The data is clear: disabled Americans have far worse employment and educational outcomes than their non-disabled peers.1 Disabled Americans are about half as likely to have college degrees than non-disabled Americans, about twice as likely to live below the poverty threshold, and when they are at work, they earn less, on average, than non-disabled workers in similar roles. The U.S. Department of Labor estimates that only 21.3 percent of disabled Americans are employed, despite record federal appropriations for specific employment services for disabled workers and estimated increased employment support and work incentive programming over the past decade.

The pathway to employment for disabled Americans is fraught with obstacles. Part of the blame can be placed on structural and attitudinal barriers to access, such as inaccessible transportation systems and employer reluctance to hire disabled workers. Certainly, the disincentives to work currently found in policies such as Supplemental Security Income (SSI) also contribute to keeping the rate of employment among disabled Americans lower than it could and should be.

One area that is less frequently discussed, however, is the role that state-level supports play in preparing disabled individuals to explore employment opportunities and develop their careers. This commentary will briefly discuss state-level programming designed to help disabled Americans prepare for and enter the workforce, with a focus on pre-employment supports for young people with disabilities, and make recommendations to improve these programs.

Workforce Development through Vocational Rehabilitation

The primary range of state-level services designed to support disabled individuals seeking to engage in competitive integrated employment is collectively known as vocational rehabilitation (VR). Every year since the passage of the Rehabilitation Act of 1973, Congress has appropriated a set amount of money to each state’s vocational rehabilitation agency for them to carry out services, conduct professional trainings, and pay service vendors. First envisioned in the 1920s and strongly influenced by the disability rights and community living movements of the 1960s and 1970s, the ultimate goal of vocational rehabilitation is to support as many disabled people as possible in accessing meaningful job roles in their communities.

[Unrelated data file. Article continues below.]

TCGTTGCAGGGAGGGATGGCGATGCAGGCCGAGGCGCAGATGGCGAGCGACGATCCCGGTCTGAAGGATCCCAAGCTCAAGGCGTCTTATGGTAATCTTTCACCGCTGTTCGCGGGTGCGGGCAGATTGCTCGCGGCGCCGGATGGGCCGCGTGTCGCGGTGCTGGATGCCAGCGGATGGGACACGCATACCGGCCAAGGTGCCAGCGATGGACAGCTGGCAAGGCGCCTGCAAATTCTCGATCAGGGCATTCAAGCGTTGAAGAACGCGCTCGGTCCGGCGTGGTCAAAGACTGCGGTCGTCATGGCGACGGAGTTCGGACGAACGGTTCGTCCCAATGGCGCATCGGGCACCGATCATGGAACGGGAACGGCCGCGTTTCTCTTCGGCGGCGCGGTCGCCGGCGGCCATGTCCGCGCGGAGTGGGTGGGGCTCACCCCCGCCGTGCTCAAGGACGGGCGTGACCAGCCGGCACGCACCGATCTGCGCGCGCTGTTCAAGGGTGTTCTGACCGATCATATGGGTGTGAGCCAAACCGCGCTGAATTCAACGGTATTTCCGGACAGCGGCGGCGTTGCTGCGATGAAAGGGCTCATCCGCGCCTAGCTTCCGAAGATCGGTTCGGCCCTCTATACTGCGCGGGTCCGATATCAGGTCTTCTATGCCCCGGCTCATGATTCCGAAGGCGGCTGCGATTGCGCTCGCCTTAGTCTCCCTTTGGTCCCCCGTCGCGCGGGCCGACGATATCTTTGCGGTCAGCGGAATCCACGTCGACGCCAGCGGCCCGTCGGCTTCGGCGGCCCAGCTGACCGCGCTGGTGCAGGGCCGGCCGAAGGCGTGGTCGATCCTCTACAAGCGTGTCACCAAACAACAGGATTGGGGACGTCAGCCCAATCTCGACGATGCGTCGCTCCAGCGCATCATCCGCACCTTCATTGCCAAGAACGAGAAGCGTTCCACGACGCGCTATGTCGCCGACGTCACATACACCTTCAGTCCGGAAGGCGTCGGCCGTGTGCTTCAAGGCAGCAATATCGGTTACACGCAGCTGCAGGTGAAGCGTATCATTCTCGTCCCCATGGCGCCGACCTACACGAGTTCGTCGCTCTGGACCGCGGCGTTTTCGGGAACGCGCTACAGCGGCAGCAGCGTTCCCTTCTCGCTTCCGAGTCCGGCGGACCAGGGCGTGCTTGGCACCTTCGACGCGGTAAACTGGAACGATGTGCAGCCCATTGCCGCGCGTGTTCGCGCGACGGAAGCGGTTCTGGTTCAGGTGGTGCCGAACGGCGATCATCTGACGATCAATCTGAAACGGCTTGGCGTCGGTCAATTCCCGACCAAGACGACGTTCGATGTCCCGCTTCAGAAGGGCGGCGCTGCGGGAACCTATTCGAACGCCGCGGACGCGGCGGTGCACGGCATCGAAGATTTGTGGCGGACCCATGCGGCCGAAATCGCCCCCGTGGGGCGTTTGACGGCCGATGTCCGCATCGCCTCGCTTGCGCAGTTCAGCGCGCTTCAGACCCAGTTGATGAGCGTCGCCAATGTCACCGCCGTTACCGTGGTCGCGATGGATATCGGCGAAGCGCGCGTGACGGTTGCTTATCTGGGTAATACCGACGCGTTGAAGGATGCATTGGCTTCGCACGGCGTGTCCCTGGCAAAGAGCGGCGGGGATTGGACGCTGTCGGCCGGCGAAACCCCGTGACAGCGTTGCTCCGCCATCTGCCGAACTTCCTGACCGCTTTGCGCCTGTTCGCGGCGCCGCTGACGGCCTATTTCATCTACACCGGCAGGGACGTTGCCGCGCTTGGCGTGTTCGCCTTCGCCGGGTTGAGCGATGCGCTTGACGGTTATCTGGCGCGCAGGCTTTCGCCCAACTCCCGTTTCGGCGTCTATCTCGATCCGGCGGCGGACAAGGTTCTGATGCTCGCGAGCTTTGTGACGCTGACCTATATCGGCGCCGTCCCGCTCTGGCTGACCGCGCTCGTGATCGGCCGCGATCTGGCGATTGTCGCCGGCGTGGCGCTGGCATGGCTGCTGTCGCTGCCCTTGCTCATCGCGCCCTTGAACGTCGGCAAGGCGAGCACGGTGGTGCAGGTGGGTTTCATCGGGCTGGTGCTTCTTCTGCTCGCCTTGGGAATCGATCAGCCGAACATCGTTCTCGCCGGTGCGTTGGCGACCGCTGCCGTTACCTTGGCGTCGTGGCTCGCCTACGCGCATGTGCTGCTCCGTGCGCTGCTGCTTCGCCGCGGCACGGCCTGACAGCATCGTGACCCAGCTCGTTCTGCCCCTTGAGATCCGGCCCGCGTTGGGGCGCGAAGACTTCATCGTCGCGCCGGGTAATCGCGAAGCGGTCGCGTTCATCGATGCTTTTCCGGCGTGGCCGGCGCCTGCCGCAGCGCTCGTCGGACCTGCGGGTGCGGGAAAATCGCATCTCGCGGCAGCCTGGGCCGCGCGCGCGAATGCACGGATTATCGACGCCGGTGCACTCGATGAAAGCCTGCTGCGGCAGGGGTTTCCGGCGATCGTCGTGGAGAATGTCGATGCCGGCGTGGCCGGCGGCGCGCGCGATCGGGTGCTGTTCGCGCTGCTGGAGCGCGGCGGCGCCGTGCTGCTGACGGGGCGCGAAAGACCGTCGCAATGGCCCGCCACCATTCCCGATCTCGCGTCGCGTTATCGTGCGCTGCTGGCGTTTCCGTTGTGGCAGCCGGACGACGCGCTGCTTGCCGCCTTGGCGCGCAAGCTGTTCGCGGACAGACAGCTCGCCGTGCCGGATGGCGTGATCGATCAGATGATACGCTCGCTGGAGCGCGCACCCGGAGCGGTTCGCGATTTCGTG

While early VR services focused on retraining workers with physical disabilities to perform different types of manual labor, modern VR services offer a broad range of supports, such as physical and cognitive evaluations and assessments, career counseling, adaptive job training, assistive technology, job placement services, and need-based financial support for higher education (provided a student is studying a subject that their VR counselor agrees will lead to a desired job outcome). While data on the long-term efficacy of VR services is limited (due to data collection processes being overhauled in 2014), research shows that a number of the most common VR services lead to positive outcomes—especially when compared to antiquated and discriminatory models of employment support, such as subminimum wage at sheltered workshops.

Of the federal funds appropriated to state vocational rehabilitation agencies by Congress ($3.5 billion this year), 15 percent is required to be reserved for Pre-Employment and Transition Services, a relatively new set of services explicitly designed to support students with disabilities in building the skills and confidence needed to achieve success in the workforce. Unlike traditional VR services, which require individuals to go through detailed application processes and to work with state VR counselors to develop individualized plans for employment, Pre-ETS programming is available to all students with disabilities as early as age 14.

Some experts argue this extension of VR through Pre-ETS is placing undue stress on the broader VR system. While thorough data on the efficacy of Pre-ETS is not yet available (as requirements relating to Pre-ETS were established in 2014 with the passage of the Workforce Innovation and Opportunity Act, and as data collection began in 2017 and was impacted soon after by the COVID-19 pandemic), early studies show that some of the core Pre-ETS services, such as job exploration counseling, workforce readiness training, and instruction in self-advocacy, can notably improve outcomes for students with disabilities during a critical time in any young person’s development.

The Promise and Challenge of Supporting Youth with Disabilities